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Any serious conversation about combating global poverty must also be a conversation about empowering women.Consider the following:
- Women invest more money in their children and their families than men do, and spend far more time on child care and housework.
- Women are less likely to have bank accounts than men. Just 47 percent of women worldwide report having one.
- In most countries, even when they’re paid for their labor, women earn an average of 60 to 75 percent of what men do.
- A 2013 report found that, worldwide, 49 percent of working women fell under the “vulnerable employment” designation, meaning that they were doing work without any legal protection.
Thankfully, creative problem solvers are chipping away at the structures that keep women in poverty. And from family planning to labor force participation, they’re employing one common strategy: education.
In 2014, a report from the United Nations Development Programme found that educating women -- especially women with children -- is key to creating a more equitable world.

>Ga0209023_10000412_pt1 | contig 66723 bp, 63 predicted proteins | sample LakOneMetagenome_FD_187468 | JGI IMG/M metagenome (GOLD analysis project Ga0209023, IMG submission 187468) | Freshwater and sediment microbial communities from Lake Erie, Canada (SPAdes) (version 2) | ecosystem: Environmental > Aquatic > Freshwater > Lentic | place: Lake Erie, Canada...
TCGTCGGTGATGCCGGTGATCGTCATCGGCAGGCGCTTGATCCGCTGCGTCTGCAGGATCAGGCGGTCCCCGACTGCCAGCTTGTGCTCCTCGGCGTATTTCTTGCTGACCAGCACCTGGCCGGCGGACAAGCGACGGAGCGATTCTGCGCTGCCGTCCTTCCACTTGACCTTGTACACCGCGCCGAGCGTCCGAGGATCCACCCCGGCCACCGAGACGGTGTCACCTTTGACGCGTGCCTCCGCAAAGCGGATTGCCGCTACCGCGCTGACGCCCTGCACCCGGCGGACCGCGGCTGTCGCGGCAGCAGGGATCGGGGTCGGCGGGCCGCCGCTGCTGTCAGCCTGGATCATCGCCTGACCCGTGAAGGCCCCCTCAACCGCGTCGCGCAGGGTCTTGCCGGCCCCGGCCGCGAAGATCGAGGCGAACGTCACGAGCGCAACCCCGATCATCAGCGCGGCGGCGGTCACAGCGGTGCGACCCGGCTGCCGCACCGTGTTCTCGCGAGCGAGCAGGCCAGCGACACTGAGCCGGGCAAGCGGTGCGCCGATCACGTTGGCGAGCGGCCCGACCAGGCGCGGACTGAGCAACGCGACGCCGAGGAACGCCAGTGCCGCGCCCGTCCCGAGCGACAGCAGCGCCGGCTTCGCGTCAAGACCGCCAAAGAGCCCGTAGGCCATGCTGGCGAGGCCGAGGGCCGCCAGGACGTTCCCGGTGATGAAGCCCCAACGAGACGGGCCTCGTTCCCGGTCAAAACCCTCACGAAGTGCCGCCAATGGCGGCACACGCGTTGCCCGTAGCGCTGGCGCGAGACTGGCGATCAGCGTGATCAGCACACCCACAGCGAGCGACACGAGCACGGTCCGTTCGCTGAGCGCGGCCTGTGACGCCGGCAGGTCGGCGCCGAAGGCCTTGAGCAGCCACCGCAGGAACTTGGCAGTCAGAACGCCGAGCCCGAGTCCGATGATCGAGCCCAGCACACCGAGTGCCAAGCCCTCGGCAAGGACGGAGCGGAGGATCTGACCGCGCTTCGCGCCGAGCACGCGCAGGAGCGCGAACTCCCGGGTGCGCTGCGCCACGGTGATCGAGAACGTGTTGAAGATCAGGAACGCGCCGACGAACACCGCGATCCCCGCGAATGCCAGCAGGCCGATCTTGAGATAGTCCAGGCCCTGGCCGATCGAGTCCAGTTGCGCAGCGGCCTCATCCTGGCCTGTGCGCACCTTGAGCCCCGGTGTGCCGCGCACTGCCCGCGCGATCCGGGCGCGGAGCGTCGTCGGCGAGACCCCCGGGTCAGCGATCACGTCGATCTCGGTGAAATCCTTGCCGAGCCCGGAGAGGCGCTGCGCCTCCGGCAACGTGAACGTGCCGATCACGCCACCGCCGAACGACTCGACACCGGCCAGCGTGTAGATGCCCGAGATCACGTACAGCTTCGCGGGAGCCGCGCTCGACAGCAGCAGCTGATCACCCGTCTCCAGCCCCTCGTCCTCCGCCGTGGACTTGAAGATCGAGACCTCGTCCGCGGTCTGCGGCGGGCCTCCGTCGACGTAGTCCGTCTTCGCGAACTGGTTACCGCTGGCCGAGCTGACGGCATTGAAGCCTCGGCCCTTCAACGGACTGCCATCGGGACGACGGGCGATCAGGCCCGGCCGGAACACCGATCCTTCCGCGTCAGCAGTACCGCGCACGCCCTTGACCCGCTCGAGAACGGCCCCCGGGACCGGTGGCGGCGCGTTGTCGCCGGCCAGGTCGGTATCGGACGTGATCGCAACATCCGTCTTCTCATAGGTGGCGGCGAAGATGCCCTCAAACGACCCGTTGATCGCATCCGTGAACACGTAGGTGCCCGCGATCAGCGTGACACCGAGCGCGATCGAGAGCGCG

Several organizations are already operating on that principle.
Days For Girls International’s #GearUpForGirls campaign, for example, focuses on young women during the delicate phase of puberty. For many, a lack of basic feminine hygiene products means attending school is out of the question. Days For Girls International addresses this problem by providing washable cloth pads to thousands.
In Ethiopia, where 57 percent of girls and young women are illiterate, a nongovernmental organization called Girl Up has built female-only bathrooms to make schools safer by reducing gender violence.
The Women’s Global Empowerment Fund launched a program to boost literacy rates among Ugandan women, so they can read and pass national exams.
And from Haiti to Tanzania, PCI Global is providing entrepreneurial training to help women start their own businesses and better manage their finances.
Learn more about organizations helping women around the world below.
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